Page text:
Current Research Projects:

Possibilities and Realities of Return Migration (PREMIG)

Funded by the Research Council Norway.  Led by Dr Jørgen Carling at the International Peace Research Institute, Oslo, with partners at Sussex, the University of Bristol and Statistics Norway.

Making Asylum Seekers Legible and Visible

Funded by the ESRC.  Led by Dr Nick Gill at the University of Exeter, partners at University of Lancaster and St. Peter's College, USA.

Research themes

Ceri's research activities thus far have primarily been about the ways in which migrants (including forced migrants) adapt to the new environments in which they find themselves.  This may be by maintaining connections across space to the place they migrated from, for example through transnational activities, and/or by building connections in their new place of settlement through integration.     

Ceri's ESRC-funded doctoral research used ethnographic fieldwork with Afghan refugees to examine the issue of how Afghans’ globalised connections (transnational ties and activities) can influence development in their country of origin, and how these connections interact with the way migrants negotiate membership in their cities and countries of settlement.  Her thesis suggests that rather than acting in opposition to each other, transnational and integration processes can be concurrent and even mutually supportive.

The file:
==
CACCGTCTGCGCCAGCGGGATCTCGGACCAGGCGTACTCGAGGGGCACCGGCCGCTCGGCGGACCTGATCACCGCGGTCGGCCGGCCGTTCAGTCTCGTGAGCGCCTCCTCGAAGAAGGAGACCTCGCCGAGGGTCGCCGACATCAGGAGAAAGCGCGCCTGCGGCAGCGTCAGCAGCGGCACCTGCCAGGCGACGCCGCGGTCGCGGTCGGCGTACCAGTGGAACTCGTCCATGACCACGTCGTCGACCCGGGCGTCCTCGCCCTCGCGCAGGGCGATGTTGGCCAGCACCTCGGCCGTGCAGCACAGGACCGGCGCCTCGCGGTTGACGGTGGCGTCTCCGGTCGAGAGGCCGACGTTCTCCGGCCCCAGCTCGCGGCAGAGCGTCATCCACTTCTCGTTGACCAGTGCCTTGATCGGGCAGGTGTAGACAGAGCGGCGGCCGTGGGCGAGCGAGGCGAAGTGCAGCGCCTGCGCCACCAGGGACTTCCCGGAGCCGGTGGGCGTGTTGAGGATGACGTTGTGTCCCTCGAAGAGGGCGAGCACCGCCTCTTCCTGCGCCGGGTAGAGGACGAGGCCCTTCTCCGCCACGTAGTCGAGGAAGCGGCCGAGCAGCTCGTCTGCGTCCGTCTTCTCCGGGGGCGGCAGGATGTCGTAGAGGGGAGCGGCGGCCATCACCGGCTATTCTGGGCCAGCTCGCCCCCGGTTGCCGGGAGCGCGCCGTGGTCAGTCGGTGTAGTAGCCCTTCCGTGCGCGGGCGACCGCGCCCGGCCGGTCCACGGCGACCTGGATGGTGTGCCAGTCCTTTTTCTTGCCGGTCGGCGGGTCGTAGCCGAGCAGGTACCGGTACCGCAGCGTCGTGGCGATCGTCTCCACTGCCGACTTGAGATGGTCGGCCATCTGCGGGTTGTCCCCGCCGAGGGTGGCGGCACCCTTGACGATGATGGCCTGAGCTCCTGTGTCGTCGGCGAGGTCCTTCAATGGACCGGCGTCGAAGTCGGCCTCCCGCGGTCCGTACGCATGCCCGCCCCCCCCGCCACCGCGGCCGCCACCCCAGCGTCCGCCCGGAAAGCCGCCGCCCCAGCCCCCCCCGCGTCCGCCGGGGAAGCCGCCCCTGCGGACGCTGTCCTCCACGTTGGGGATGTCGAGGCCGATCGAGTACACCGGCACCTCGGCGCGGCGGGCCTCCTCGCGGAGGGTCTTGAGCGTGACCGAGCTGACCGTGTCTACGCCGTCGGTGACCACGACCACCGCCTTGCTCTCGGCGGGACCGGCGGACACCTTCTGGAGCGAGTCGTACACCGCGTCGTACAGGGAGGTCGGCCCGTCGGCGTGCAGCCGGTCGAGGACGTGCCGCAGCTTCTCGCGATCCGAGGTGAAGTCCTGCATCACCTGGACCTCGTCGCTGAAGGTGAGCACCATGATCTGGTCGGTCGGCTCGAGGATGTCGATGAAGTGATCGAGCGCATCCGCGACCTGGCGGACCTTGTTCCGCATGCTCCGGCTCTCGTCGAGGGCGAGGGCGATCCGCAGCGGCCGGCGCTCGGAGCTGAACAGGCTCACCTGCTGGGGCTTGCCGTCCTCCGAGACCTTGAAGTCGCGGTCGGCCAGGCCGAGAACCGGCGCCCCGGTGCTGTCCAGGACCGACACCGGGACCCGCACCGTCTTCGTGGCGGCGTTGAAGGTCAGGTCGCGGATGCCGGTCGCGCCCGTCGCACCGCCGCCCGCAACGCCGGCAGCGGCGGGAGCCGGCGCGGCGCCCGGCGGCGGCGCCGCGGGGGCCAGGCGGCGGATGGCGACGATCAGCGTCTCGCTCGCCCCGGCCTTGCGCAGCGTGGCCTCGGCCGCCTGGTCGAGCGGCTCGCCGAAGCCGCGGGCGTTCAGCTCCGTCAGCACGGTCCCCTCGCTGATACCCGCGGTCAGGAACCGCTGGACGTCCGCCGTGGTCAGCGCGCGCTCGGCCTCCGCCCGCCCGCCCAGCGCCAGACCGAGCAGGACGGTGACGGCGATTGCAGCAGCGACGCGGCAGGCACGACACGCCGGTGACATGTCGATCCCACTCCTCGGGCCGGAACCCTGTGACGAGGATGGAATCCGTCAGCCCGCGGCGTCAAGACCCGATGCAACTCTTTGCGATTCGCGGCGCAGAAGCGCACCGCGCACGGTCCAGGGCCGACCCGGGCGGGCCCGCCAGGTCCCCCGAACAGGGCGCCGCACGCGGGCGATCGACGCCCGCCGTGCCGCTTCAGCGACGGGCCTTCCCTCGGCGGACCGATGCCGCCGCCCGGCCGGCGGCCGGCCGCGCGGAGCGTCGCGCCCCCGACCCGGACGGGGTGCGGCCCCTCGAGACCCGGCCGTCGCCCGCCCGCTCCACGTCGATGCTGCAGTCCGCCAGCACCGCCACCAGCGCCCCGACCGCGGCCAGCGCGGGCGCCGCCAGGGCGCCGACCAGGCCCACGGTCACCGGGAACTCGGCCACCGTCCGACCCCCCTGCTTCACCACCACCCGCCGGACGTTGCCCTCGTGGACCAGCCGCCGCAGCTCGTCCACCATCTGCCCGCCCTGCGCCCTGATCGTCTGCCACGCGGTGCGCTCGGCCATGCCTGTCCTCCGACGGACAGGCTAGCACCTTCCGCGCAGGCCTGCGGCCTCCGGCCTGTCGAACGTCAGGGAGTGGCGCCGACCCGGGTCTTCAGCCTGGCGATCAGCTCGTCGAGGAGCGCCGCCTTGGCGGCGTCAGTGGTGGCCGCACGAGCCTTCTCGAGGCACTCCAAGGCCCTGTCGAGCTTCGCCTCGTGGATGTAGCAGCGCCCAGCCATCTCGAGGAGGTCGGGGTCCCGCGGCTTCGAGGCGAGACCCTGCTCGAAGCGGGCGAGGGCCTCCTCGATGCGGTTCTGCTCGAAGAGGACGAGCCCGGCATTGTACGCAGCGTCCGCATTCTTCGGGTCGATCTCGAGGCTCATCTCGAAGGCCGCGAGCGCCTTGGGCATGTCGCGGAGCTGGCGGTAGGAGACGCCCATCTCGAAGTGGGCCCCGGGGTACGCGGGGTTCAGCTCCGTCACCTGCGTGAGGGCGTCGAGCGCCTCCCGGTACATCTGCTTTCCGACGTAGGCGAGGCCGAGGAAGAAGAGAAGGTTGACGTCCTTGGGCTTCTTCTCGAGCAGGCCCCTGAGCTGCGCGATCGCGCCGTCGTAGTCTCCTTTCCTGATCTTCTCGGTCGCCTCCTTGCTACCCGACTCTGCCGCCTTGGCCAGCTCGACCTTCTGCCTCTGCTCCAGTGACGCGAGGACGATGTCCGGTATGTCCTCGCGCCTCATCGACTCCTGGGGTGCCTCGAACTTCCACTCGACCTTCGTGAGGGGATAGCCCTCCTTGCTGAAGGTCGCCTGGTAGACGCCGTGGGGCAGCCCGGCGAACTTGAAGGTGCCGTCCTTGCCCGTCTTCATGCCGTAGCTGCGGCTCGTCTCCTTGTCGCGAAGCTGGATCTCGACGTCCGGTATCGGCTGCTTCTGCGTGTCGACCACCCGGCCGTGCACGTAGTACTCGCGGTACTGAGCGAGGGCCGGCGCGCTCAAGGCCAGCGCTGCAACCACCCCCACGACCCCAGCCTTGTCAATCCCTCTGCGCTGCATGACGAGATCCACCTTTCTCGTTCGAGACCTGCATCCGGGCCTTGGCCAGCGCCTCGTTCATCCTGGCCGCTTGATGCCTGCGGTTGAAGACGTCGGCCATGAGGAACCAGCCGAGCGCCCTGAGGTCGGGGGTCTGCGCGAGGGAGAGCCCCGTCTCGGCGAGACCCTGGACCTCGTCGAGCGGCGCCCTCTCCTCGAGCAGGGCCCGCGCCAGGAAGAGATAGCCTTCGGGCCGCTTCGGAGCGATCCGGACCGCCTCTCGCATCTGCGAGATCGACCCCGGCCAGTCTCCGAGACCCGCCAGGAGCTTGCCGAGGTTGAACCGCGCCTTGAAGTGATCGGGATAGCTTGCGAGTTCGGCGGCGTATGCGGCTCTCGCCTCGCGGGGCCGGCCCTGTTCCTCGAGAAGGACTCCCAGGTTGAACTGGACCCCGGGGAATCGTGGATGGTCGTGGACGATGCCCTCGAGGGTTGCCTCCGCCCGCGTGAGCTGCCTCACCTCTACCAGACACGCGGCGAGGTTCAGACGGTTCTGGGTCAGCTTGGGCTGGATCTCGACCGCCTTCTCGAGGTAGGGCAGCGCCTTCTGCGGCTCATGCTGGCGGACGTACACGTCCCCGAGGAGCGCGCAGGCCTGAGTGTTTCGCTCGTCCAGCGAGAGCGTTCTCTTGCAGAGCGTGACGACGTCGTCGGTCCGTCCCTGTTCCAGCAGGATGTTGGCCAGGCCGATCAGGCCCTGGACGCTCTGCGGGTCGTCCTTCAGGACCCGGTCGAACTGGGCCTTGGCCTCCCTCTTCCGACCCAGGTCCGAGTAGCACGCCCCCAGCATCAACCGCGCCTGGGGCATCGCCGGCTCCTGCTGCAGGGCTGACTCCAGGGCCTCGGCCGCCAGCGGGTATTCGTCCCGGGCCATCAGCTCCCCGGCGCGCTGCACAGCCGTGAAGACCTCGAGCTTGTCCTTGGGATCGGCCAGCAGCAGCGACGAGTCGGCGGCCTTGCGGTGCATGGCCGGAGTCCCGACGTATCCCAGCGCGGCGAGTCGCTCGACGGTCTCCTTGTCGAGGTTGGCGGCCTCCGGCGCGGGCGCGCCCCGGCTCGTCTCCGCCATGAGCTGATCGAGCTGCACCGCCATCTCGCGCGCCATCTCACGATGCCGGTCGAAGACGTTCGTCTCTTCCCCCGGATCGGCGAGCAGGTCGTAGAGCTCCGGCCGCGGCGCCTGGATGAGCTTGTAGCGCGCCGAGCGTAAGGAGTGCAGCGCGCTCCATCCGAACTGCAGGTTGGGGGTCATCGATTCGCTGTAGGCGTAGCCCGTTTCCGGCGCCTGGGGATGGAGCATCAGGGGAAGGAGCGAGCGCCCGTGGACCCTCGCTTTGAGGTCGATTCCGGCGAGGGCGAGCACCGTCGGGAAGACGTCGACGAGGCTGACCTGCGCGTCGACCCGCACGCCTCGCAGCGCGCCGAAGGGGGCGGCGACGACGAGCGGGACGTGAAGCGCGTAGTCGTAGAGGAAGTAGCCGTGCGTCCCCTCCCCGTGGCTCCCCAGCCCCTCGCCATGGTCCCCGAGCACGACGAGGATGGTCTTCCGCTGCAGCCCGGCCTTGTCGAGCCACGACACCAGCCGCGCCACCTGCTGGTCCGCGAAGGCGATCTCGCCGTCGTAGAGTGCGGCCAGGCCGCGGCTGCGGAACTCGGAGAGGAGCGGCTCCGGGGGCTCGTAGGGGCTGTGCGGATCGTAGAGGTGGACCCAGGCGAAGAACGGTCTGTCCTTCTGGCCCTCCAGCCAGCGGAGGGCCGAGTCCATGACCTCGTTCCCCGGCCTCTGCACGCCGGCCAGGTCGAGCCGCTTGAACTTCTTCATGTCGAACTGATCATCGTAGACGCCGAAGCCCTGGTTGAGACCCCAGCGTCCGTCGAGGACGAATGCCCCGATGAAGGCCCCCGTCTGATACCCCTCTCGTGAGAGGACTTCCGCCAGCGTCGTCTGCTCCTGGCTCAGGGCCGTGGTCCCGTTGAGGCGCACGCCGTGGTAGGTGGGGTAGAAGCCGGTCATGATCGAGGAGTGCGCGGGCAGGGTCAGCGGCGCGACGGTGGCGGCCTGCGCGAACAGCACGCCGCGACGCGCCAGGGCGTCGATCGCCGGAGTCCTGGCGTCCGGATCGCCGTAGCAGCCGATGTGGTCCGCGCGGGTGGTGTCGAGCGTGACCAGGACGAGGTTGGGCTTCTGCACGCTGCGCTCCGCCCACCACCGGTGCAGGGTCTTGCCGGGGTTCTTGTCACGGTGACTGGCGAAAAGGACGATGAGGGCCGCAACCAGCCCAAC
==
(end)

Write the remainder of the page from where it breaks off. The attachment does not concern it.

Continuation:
Recent work on asylum activist organisations represents a slight shift in focus from migrants themselves to the institutions and organisations that support and/or constrain their mobility and integration.  Ceri also continues her work on Afghan migration, through collaboration with the Peace Research Institute, Oslo, on a project investigating return migration from the UK and Norway.

In addition to academic research interests, Ceri has also undertaken a variety of consultancy work; predominantly related to Afghanistan and Afghan migration but also on wider migration and development issues, and public health.